What you see. The starting point for addressing any equine health related issue is your observation.


Rope Burn on Pastern or Lower Limb or Leg


The natural response to a horse feeling pressure anywhere on its body is flight. Sometimes a horse may trap a lower limb in a lead rope, or panic when restrained in hobbles. If the horse has not been trained to yield away from pressure, they struggle violently against it, causing the rope to slide rapidly against the skin. A wide groove or abrasion on the rear of the pastern can result - a rope burn.

These injuries are usually uncomplicated and will resolve on their own with time, but they are initially very painful. Initially the skin may appear undamaged, but usually swells within a few hours and may sluff off after several days. In some severe cases, important structures like the digital flexor tendon sheath may be injured.

  • Code Red

    Call Your Vet Immediately, Even Outside Business Hours
    • If there seems to be pain, swelling or lameness.
    • If severe and obvious lameness is visible at the walk.
  • Code Orange

    Call Your Vet at Their First Available Office Hours
    • If the lameness is mild.

your role


What To Do

Assess the horse for lameness at the walk. Assess the severity of the wounds. If the injury is anything more than a superficial scrape, or if your horse is lame for more than 12 hours, call your vet to discuss this problem. If you notice swelling ascending up above the rear of the fetlock, it can also be an indicator of tendon sheath involvement, which may require aggressive treatment.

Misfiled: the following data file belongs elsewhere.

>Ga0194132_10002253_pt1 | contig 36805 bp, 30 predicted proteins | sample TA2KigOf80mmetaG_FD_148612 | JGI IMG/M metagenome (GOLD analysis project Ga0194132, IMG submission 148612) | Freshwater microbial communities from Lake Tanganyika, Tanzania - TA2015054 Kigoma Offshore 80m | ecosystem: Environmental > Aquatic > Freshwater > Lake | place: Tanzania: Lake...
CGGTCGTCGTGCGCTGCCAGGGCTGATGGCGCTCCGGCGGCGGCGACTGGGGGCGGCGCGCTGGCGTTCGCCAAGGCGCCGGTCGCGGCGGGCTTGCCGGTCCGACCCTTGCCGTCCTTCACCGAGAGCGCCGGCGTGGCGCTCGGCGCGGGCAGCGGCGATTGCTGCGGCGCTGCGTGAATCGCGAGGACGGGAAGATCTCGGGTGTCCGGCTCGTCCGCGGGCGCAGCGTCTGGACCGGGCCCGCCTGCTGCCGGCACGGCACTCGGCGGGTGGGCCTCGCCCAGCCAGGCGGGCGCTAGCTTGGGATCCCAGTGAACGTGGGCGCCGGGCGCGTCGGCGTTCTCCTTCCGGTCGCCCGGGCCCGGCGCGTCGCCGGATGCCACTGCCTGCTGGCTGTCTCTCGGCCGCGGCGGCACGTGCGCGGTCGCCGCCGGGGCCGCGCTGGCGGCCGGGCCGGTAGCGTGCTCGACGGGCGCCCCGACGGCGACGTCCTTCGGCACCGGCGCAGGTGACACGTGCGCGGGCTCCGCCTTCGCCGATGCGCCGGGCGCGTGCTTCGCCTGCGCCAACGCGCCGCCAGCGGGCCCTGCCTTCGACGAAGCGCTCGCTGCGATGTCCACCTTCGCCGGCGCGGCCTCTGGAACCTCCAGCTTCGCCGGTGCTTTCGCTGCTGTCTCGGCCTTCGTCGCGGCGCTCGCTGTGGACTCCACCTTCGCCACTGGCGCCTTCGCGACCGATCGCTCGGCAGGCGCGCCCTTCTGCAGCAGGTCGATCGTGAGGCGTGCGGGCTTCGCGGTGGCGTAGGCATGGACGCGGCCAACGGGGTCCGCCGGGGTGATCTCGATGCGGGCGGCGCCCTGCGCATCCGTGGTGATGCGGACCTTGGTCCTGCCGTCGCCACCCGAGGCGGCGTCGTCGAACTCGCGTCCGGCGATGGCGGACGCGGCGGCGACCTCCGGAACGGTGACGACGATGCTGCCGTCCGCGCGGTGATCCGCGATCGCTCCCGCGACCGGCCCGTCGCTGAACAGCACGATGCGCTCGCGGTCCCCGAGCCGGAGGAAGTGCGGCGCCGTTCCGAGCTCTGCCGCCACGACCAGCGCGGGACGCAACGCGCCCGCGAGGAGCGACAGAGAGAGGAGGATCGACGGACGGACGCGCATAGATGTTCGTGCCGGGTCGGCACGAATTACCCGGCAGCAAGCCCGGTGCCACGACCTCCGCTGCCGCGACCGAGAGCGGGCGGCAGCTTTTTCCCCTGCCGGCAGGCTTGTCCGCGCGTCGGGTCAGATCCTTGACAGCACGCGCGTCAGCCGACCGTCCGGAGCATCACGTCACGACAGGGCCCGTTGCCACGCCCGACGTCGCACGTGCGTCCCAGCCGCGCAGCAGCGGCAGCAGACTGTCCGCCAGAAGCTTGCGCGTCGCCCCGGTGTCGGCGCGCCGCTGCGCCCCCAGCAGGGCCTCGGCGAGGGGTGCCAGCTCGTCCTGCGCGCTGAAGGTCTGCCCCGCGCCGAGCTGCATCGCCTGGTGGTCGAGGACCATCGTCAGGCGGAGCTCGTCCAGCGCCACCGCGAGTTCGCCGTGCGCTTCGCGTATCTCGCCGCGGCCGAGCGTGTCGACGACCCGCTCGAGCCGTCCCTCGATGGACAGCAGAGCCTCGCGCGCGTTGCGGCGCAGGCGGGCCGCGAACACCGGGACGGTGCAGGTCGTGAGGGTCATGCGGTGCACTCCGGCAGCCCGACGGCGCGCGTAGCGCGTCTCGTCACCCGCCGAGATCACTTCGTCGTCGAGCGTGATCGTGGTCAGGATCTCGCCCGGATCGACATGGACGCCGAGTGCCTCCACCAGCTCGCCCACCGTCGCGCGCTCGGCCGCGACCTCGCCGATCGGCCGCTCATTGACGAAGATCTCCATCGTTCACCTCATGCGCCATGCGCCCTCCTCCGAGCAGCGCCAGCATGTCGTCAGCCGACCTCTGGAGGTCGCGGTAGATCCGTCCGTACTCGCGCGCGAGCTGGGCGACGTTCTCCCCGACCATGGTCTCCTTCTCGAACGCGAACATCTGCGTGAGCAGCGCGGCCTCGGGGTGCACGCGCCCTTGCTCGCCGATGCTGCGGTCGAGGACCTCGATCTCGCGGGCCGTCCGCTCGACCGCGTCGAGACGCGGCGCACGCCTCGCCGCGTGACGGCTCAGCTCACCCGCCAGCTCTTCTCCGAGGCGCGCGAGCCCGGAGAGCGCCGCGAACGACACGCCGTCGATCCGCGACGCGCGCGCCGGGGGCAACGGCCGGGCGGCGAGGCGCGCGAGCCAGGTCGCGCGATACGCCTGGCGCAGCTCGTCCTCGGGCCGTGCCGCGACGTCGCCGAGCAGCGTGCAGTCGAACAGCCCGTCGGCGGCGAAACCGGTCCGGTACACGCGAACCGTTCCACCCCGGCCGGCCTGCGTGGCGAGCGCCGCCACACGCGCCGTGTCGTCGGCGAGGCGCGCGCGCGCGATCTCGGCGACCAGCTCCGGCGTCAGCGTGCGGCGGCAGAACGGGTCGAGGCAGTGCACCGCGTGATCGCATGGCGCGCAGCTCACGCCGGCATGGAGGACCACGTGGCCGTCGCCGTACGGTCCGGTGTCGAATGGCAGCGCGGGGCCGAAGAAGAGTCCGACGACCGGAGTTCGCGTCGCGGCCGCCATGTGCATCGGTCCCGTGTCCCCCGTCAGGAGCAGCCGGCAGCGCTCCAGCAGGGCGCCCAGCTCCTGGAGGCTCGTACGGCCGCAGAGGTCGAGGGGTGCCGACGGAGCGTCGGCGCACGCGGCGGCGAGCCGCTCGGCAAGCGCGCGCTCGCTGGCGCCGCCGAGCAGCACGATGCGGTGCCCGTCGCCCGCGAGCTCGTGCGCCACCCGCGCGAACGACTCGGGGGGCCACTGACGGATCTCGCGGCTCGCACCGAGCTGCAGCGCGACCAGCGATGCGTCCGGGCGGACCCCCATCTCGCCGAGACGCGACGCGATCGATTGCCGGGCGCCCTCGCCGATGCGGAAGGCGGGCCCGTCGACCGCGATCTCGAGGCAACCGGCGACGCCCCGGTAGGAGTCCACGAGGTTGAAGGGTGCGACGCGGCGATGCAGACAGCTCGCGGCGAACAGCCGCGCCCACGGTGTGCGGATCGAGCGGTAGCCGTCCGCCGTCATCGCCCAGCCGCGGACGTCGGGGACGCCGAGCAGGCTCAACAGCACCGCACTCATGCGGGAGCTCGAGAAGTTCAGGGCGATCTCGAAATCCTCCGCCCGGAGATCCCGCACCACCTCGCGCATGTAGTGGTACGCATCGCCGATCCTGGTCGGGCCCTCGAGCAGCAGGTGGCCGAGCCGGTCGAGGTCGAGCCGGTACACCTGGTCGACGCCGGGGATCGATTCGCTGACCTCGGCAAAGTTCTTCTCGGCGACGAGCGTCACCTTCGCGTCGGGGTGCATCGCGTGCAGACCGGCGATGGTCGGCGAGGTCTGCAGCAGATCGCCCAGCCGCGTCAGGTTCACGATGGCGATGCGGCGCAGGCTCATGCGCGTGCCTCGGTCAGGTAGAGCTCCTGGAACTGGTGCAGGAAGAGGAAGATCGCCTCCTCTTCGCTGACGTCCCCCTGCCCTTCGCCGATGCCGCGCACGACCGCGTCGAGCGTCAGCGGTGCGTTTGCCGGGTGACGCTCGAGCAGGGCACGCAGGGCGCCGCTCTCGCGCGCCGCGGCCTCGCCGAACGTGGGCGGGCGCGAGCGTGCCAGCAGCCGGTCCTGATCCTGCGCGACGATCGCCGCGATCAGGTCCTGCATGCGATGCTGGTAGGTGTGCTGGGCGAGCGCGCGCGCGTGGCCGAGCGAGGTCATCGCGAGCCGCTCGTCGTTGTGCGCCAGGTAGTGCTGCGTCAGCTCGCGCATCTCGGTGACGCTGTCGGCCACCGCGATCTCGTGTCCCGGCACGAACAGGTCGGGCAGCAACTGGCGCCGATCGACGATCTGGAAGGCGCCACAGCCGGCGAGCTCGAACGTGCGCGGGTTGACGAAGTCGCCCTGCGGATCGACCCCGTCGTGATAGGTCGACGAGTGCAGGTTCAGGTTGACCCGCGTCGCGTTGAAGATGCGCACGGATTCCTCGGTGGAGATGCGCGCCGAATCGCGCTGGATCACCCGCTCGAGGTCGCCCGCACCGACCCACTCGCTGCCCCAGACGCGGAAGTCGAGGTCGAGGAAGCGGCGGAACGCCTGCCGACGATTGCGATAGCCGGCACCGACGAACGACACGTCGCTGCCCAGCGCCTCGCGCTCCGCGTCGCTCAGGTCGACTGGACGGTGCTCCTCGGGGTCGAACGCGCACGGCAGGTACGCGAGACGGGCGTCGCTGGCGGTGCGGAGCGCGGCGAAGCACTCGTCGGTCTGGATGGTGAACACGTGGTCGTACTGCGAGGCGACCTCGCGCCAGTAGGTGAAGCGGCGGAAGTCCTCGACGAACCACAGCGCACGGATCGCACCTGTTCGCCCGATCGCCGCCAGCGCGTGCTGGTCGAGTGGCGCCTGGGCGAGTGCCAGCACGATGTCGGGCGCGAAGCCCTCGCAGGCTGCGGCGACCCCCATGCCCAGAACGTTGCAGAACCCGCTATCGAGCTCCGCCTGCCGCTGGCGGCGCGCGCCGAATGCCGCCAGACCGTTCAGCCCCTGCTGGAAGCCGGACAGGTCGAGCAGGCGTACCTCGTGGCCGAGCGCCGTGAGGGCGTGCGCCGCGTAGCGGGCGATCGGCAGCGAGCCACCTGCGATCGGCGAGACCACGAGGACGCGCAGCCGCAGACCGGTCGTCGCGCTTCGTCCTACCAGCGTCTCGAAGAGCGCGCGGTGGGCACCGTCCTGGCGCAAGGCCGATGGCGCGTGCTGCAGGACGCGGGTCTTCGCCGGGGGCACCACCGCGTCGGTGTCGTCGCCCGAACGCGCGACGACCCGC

Meanwhile, gentle cleaning with a cold water hose, or mild soap and water, dabbing dry, and light bandage placement with an antibiotic ointment dressing may help. If you are on the trail, consider standing the horse in a cold stream for 10 minutes prior to drying and placing a light bandage.

What Not To Do

Do not assume that all scabs and crusts on the rear of the pastern are from rope burns. There are several other common causes that may need to be ruled out if the condition seems to worsen rather than heal. These are more common in white haired/pink skinned lower limbs.

your vet's role

Your vet assesses the area, considers the degree of lameness, and determines whether the problem is straightforward or complicated by involvement of the important anatomy in this area.
Questions Your Vet Might Ask:
  • When do you think the injury happened?
  • How did the injury happen?
  • How lame is the horse?
  • How severe does the wound look?
  • Which limb(s) are involved?
  • Do you notice swelling in the area?
  • What are the results of the Whole Horse Exam (WHE)?

Diagnoses Your Vet May Consider

The cause of the problem. These are conditions or ailments that are the cause of the observations you make.

Very Common
Less Common
more diagnoses

further reading & resources

Author: Doug Thal DVM Dipl. ABVP